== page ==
Document Type

Article

Publication Date

Fall 9-2009

Publication Title

Qualitative Social Wor

Volume

8

Issue

3

Publisher Name

SAGE Publications

Abstract

Self-sufficiency (SS) is the epitome of America’s ‘reluctant’welfare state. It is generally accepted in social welfare policycircles as a concept related to independence and financialstability. Nevertheless, SS is not a term agreed upon inpractice by policymakers, researchers, or service providersand is frequently used without a clear common definition.In this sense, the purpose of this study is to explore the extentto which the top-down definition of ‘economic’ SS as thesocial policy goal is consistent with how the clients of job training programs perceive the term. Using a groundedtheory approach, a bottom-up definition of SS was derivedfrom a focus group of low-income jobseekers. The focusgroup was transcribed for a content analysis from which a client-centered definition of SS was drawn. Findings suggestthat SS is a process of developing psychological strength properties and a goal-oriented progression toward realistic financial outcomes.Implications for evidence-based community interventions for client empowerment and workforce development are suggested.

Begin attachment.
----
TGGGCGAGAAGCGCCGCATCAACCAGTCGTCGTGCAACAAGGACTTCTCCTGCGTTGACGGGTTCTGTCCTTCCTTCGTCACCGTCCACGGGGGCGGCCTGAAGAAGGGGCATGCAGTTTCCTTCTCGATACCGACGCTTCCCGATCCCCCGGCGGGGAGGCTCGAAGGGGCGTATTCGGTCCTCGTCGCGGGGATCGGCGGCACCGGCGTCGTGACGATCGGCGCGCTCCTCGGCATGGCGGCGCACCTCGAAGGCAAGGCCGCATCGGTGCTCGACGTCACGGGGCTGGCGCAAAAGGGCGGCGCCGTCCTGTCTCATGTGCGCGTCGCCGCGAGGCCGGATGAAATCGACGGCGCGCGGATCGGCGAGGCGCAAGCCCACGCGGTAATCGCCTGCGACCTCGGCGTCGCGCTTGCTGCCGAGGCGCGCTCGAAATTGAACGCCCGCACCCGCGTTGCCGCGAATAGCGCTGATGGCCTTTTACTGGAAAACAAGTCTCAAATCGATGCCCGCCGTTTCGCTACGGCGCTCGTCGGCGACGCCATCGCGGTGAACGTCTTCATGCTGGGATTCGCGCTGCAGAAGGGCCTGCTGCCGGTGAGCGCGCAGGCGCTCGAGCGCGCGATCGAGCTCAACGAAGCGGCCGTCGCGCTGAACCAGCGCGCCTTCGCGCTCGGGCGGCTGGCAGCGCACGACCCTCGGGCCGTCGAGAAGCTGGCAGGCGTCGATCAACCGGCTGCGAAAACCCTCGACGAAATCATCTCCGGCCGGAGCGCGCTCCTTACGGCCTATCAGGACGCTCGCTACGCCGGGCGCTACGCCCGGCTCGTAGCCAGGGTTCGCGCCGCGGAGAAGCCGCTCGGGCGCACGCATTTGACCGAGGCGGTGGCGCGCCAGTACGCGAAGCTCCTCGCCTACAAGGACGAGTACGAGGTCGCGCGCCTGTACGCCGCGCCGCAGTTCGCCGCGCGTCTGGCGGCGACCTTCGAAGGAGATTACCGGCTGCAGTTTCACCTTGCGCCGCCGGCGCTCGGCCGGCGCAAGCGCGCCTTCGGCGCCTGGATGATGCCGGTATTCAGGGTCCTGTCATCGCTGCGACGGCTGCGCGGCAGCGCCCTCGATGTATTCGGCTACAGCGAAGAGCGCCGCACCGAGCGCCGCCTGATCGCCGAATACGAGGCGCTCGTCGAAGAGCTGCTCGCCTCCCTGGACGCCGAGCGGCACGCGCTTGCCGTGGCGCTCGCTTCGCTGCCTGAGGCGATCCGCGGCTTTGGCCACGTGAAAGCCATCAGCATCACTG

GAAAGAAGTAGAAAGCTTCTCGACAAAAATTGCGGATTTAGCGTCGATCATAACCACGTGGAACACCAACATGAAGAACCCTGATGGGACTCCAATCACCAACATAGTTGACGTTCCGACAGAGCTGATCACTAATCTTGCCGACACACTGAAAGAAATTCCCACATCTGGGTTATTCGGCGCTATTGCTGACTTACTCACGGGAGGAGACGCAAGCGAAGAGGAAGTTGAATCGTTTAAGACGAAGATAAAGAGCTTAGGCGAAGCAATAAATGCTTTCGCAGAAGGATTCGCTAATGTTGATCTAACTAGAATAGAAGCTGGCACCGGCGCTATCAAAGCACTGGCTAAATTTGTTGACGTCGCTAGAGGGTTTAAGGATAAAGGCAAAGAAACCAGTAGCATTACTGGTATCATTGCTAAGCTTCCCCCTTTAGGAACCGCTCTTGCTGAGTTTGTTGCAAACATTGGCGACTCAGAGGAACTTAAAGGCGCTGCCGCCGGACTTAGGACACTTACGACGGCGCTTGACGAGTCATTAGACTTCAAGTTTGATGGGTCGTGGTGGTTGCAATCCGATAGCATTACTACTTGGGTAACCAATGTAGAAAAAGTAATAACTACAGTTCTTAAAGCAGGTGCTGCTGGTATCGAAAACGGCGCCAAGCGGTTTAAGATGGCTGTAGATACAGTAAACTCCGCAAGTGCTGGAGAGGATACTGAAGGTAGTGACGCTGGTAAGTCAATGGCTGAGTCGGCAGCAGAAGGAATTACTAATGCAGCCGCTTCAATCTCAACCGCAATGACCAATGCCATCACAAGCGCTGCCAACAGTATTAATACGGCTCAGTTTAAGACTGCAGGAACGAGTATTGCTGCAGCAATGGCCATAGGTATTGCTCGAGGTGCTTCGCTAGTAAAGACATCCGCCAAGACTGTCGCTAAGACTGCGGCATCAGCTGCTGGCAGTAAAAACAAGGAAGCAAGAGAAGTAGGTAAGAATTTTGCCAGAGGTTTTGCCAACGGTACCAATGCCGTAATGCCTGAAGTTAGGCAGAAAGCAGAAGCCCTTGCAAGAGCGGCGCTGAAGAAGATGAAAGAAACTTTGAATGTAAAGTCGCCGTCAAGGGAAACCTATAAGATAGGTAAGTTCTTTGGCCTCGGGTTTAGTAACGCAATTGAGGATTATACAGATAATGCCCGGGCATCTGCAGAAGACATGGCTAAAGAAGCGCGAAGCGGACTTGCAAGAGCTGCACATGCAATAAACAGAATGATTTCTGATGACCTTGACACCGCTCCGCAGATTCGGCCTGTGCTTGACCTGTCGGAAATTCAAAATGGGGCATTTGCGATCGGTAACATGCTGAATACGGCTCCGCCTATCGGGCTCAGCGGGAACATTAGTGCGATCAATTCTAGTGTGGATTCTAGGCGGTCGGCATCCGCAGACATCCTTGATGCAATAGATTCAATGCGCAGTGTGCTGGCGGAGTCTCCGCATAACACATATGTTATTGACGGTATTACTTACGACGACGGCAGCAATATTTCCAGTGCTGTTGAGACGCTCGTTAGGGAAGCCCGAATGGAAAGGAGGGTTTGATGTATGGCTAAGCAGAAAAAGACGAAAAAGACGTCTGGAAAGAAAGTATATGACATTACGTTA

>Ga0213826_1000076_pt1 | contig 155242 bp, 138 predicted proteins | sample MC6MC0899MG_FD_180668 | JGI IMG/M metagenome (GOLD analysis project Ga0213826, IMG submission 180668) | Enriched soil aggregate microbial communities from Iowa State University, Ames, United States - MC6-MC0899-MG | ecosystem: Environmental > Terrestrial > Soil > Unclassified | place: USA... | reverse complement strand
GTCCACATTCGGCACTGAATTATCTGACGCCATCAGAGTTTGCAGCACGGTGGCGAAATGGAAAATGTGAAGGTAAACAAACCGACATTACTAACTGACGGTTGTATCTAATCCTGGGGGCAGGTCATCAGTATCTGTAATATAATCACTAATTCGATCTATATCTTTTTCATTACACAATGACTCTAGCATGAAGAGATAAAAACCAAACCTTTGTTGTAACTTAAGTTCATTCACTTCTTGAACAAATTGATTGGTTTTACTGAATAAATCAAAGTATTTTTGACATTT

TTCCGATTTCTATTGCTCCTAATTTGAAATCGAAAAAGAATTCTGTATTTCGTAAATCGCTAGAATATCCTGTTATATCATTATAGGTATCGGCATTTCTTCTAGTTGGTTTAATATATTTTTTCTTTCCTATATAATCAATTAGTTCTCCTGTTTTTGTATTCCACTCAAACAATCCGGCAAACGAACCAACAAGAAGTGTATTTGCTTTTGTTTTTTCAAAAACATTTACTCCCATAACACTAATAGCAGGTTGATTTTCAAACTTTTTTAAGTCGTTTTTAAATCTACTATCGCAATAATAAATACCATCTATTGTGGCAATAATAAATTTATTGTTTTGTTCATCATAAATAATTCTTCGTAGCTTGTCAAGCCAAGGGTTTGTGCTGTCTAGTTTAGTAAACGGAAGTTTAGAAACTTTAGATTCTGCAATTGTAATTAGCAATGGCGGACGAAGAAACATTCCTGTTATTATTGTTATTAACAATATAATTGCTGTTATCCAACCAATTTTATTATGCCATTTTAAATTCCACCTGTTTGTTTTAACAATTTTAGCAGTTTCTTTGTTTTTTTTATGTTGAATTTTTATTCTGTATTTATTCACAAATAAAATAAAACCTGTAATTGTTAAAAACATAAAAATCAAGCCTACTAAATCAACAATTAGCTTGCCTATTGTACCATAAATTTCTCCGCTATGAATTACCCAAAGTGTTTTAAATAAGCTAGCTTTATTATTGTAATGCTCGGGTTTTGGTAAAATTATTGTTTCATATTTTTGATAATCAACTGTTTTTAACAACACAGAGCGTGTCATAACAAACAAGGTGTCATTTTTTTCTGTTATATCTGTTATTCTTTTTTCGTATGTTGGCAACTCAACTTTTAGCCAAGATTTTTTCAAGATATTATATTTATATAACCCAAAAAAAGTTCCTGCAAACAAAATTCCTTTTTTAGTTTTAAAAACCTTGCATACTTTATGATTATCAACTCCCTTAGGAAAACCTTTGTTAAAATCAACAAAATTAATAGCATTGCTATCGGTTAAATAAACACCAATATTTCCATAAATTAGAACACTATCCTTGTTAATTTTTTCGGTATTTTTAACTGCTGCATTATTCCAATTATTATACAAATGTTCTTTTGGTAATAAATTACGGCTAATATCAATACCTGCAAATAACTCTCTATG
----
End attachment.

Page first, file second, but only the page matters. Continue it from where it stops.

Comments

Author Posting © Sage Publishing, 2009. This is the author's version of the work. It is posted here by permission of Sage Publishing for personal use, not for redistribution. The definitive version was published in Qualitative Social Work, Volume 8, Issue 3, 2009.

Creative Commons License

Creative Commons License
This work is licensed under a Creative Commons Attribution-Noncommercial-No Derivative Works 3.0 License.

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